Did the most dynamic period in Indian economic history also produce anaemic job growth?
Based on his reading of new data released by the National Sample Survey Organization at the end of June, my colleague Anil Padmanabhan set off an important national debate on whether the five years from fiscal years 2005 and 2010 saw jobless growth. The data showed that the proportion of workers in the total population fell in these years, which indicated that only two million jobs were created in those years.
The government’s chief statistician, T.C.A. Ananth, countered this claim in an article published in this newspaper. His view is that the number of people in the labour force has grown at only a modest pace because of several important social changes, especially the fact that more children are staying back in school, more women are withdrawing from the workforce and higher incomes are ensuring that more workers give up their subsidiary jobs.
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The debate is based on data on what people say about their work status rather than the actual number of new jobs generated in the economy. That’s because the way employment data is collected in India is very different from how it is collected in the developed economies, where firms provide regular information to government statisticians. Nearly nine out of 10 Indians work in the unorganized sector, where collecting information is impossibly difficult. Many tiny enterprises close down every year and millions are self-employed. It is hard to capture employment data from employers, as is the practice in more developed countries. So, our statisticians prefer to ask a random sample of households about their employment status once every five years.
We can thus only get approximations about the number of jobs being created in the Indian economy, and that makes the debates inevitable.
My own thumb rule is to look at prices when data on quantities is of indifferent quality. Jobless growth in a country with a rising population would inevitably mean that wages could be under pressure. There is no evidence of such wage compression. In fact, wages have been growing faster than inflation in most occupations at a time when the bargaining power of workers is weak due to the declining power of trade unions. Rising wages are one indication that job growth has been strong in recent years, or the demand for labour is more than keeping pace with the supply of labour.
The fear of jobless growth can also be tested against one slice of data that is collected from employers by the Central Statistical Organization. The Annual Survey of Industries (ASI) collects data from companies in the organized sector. The picture here is more reassuring. Job creation has been very strong between fiscal 2004 and fiscal 2009, according to an article by Bishwanath Goldar of the Institute of Economic Growth, which was published in February in the Economic and Political Weekly. He estimates that employment in the organized manufacturing sector grew on average at 7.5% a year in this period, thanks to the gradual reform of labour laws in many states.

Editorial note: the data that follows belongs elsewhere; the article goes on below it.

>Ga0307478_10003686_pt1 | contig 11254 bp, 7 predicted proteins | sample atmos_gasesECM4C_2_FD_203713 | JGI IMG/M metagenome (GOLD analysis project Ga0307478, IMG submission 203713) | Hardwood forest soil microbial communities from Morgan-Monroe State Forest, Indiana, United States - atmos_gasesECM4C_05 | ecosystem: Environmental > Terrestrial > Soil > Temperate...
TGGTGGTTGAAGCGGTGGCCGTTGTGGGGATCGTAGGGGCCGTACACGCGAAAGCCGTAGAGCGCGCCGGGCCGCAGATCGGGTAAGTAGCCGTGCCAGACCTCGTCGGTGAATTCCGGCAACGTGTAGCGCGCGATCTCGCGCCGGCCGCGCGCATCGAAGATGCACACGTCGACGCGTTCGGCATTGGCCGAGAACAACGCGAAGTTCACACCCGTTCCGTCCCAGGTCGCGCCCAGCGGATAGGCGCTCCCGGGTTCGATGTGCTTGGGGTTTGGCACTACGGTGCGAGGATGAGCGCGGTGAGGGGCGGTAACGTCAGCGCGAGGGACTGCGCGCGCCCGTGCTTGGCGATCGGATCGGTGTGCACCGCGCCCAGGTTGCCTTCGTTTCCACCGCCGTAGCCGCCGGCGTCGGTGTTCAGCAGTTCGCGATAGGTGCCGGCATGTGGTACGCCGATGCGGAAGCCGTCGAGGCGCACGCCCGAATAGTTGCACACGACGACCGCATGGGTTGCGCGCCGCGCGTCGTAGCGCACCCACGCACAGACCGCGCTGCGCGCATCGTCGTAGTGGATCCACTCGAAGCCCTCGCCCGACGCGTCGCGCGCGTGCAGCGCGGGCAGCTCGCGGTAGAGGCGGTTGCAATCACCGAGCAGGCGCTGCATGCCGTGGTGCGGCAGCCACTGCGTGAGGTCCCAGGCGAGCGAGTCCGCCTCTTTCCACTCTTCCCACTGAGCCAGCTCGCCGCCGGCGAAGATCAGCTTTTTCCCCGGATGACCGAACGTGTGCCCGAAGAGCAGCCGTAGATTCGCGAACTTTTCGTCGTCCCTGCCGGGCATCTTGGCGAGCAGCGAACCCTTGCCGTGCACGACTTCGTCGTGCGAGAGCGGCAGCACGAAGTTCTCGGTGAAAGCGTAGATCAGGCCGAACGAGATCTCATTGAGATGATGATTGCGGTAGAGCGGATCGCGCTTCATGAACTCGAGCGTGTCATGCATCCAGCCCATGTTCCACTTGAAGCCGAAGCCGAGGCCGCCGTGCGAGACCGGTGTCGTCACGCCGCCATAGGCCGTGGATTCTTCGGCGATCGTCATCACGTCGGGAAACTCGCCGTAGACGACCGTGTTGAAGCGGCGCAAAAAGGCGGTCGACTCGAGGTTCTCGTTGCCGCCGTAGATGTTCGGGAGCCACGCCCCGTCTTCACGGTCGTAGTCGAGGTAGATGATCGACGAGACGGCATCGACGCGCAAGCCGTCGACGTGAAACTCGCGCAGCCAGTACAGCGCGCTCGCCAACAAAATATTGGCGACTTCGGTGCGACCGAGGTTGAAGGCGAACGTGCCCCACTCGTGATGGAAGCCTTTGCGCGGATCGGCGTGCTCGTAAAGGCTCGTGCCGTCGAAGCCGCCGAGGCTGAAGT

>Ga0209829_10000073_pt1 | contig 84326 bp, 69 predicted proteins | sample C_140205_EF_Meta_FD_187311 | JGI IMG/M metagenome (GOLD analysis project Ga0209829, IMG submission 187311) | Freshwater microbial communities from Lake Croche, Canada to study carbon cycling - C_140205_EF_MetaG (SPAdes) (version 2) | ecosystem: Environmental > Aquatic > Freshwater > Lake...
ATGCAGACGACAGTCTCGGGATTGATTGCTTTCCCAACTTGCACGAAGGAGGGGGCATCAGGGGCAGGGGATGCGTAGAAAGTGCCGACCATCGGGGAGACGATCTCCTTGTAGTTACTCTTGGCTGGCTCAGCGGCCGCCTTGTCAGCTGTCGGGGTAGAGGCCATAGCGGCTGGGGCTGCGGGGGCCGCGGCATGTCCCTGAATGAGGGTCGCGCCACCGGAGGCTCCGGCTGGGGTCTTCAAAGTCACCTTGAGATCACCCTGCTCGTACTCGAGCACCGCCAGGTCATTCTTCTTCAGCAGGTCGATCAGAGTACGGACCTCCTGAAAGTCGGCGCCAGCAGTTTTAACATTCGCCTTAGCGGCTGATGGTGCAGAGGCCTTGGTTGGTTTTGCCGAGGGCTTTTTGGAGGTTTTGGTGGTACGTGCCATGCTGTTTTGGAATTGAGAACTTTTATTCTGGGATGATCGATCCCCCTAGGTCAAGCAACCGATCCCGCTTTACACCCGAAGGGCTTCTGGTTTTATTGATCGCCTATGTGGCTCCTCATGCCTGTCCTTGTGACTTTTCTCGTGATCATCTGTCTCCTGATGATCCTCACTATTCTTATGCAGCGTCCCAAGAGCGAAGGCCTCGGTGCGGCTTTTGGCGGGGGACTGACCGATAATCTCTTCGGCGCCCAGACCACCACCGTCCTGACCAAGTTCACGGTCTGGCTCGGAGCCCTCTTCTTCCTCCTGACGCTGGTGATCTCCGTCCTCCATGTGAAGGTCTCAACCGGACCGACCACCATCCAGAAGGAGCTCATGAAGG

In a subsequent critique of this theory, R. Nagaraj of the Indira Gandhi Institute of Development Research argued that the boom in job creation might merely be a recovery from the jobless growth of the 1990s, when Indian industry shed jobs in its bid to become more efficient and competitive.
The reasons could be debated, but the ASI numbers suggest that employment generation in organized manufacturing alone must have been in excess of three million. To that, we would have to add job creation in services and in the unorganized sector (the courier boys, drivers, maids and watchmen, for instance).
One good thing the debate sparked off in Mint has done is that job creation has once again become an important discussion point. The initial promise of economic reforms was that India would see a rapid growth in labour-intensive manufacturing, which will allow millions to escape farm work as happened in many other Asian countries such as South Korea, Taiwan, Thailand, Malaysia and China. That is also what Manmohan Singh would say in his early years as finance minister.
New jobs in factory were central to the dream of inclusive growth in the early 1990s, with the state acting as an enabler by creating a policy environment to encourage manufacturing as well as supporting the transition with higher investments in public goods and infrastructure. The axis dangerously shifted in this decade, and expensive entitlements have come to be seen as the primary means to achieve inclusion.
As this column had noted in May 2010, finance minister Manmohan Singh seemed to project a different idea of inclusive growth than Prime Minister Manmohan Singh does. The current jobs debate is a much-needed reminder about how far the government has drifted from its original position. A course correction is needed.
Niranjan Rajadhyaksha is executive editor of Mint. Comments are welcome at firstname.lastname@example.org